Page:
Farm succession planning has been described as developing a strategy to work out whether someone will take over the farm or whether it will be sold when the owner retires or dies.
It is estimated that more than 50% of farmers will retire or semi retire in the next 10 years. Retirement means different things to different people.
It could mean leaving the farm altogether, it could mean scaling back to a smaller operation, say just running a few low maintenance sheep or even remaining on the farm but leasing the land.
One thing is for certain through attrition and retirement; farming is facing a critical labour shortage which will probably be solved by importing full time foreign labour and continual improvements in technology and innovation.
In my experience, the older generation often express the following concerns:
How will we finance our retirement?
How do we allocate our assets fairly between farming and non-farming children?
When should we hand over the farm to our child or children?
How do we protect the farm in the event of a child's relationship breakdown?
How do we avoid a Will challenge?
However before we address these concerns, a succession plan needs to be developed. This will often mean a number of discussions and the plan may need to cover say the next ten years. The plan will need to have some flexibility to cope with changes in the laws, not to mention variations in climate and commodity prices.
Examples of the need to have a medium to long term plan could include the 5 year Centrelink asset deprivation rules or the myriad of superannuation rules that apply when you turn 57, 60, 65 and 75.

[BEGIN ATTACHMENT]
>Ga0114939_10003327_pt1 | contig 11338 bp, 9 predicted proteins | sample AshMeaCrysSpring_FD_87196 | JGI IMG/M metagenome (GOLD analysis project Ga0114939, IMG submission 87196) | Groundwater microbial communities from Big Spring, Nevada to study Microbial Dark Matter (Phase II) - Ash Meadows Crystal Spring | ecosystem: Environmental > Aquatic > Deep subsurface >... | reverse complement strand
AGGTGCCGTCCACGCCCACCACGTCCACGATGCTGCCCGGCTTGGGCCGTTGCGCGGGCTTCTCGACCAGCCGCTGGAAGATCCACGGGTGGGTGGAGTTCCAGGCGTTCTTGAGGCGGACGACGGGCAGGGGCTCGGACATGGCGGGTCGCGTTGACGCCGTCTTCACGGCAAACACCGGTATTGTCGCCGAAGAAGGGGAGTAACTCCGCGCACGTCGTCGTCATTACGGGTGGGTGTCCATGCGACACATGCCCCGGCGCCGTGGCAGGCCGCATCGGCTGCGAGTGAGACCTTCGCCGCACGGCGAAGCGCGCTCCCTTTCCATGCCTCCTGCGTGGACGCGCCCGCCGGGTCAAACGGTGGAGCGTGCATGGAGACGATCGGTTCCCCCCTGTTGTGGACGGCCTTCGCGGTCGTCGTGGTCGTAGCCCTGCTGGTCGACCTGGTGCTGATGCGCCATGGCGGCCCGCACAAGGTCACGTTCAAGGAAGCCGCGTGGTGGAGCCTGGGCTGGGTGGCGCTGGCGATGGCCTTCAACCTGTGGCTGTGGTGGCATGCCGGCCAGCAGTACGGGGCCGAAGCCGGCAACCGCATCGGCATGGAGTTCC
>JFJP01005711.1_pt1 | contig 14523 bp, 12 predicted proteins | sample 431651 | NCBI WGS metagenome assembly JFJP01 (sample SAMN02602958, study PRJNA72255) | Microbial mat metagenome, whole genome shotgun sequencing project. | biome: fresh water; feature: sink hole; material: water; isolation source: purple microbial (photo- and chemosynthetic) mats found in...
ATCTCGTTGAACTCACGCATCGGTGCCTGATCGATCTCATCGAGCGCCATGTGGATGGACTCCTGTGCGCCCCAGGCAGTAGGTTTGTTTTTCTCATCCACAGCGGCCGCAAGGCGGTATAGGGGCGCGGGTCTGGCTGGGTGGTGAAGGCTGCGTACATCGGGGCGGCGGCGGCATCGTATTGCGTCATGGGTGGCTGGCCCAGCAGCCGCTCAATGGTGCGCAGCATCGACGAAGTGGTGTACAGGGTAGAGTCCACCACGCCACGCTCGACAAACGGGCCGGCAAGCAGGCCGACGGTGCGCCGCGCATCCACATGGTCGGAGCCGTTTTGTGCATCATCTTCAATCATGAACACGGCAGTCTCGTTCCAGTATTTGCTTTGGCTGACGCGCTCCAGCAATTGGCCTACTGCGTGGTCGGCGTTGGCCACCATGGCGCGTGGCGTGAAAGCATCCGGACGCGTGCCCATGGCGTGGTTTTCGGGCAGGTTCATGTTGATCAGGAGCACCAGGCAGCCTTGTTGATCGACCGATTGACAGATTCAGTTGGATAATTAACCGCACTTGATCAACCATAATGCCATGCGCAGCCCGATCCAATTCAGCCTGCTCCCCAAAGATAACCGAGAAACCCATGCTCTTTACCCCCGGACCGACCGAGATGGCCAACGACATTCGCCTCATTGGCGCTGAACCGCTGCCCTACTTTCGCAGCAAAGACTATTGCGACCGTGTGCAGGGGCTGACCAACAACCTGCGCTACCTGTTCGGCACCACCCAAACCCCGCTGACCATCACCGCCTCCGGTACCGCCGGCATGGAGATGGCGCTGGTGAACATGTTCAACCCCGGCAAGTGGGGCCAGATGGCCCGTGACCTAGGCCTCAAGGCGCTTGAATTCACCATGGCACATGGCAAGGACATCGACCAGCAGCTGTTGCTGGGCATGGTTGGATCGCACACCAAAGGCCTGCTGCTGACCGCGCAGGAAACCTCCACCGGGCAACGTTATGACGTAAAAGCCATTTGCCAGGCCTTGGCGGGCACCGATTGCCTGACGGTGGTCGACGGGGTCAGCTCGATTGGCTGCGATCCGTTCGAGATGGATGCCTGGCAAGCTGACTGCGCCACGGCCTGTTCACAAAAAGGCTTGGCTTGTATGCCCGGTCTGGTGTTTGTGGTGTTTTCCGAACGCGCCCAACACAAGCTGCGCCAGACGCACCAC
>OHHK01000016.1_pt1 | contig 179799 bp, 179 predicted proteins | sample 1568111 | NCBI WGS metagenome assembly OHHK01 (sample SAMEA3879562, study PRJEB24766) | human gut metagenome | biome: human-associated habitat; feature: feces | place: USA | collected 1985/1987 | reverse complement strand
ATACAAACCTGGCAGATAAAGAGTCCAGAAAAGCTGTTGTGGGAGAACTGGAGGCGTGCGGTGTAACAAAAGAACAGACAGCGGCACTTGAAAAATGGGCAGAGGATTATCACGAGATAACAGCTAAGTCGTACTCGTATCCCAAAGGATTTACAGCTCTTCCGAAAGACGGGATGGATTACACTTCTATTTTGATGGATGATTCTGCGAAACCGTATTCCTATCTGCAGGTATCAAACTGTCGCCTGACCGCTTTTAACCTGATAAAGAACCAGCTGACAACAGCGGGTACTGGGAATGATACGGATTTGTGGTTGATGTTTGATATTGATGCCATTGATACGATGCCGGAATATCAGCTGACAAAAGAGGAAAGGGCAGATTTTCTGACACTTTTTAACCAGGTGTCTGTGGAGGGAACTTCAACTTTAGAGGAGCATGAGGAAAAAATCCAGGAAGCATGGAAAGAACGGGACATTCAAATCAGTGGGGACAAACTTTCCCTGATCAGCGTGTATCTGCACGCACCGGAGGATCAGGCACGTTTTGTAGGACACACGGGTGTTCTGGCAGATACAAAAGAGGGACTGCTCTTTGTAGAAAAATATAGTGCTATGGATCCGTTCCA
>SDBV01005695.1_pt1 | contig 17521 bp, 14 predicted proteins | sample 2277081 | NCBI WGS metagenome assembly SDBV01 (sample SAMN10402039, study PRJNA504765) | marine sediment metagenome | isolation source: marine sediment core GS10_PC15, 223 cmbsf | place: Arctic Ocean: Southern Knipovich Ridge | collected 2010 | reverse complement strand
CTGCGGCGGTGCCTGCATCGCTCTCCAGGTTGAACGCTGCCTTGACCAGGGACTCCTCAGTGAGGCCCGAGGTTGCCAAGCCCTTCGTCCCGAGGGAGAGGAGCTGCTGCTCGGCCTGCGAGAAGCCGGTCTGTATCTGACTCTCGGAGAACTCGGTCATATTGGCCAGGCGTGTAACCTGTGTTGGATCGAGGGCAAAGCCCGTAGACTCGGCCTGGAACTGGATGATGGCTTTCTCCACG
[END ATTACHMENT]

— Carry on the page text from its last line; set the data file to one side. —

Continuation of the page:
It is often suggested that farm succession planning should include the "Four A's"
Firstly, the Assessment of the current family situation. This would include their ages, their health, dependents, education and housing needs and any special circumstances that should be considered in the farm succession plan.
The Assessment should always include details of all farming and non-farming assets, together with the debts of all family members. The profitability of the farming operation and the capacity to derive income away from the farm also needs careful assessment. Handing over a non-viable farm may be akin to child abuse.
Secondly, the Aims of each generation should be clearly articulated and written down to achieve clarity. All parties need to understand each other’s aspirations and future plans.
For example, the older generation should clarify when they wish to retire, what they will need as retirement income, where they want to live, what is the arrangement if aged care is required, do they wish to help on the farm at peak times for instance.
Similarly the younger generation need to indicate when they wish to take over the management of the farm, whether they are willing to support their parents in retirement and/or pay out non farming children's inheritances.
Thirdly, farm succession planning will always require Advice. No one adviser has expertise in all areas. Typically knowledge and advice will be sought in the following areas:
- Capital gains tax and superannuation laws.
- Legal structure including partnerships, trusts, Will trusts, companies and superannuation funds.
- Asset protection in what is a high risk business.
- Stamp duty and land ownership including fractional interests, joint tenants and tenants in common.
- Wills, powers of attorney, Will challenges.
- Social Security laws, entitlements and concessions.
The final “A” is Action. Every succession plan needs to list an Action plan, together with who has the responsibility to implement the plan. Action not procrastination, the time to start talking succession is now.
Important: This is not advice. Items herein are general comments only and do not constitute or convey advice per se. Also, changes in legislation may occur rapidly. We therefore recommend that our formal advice be sought before acting.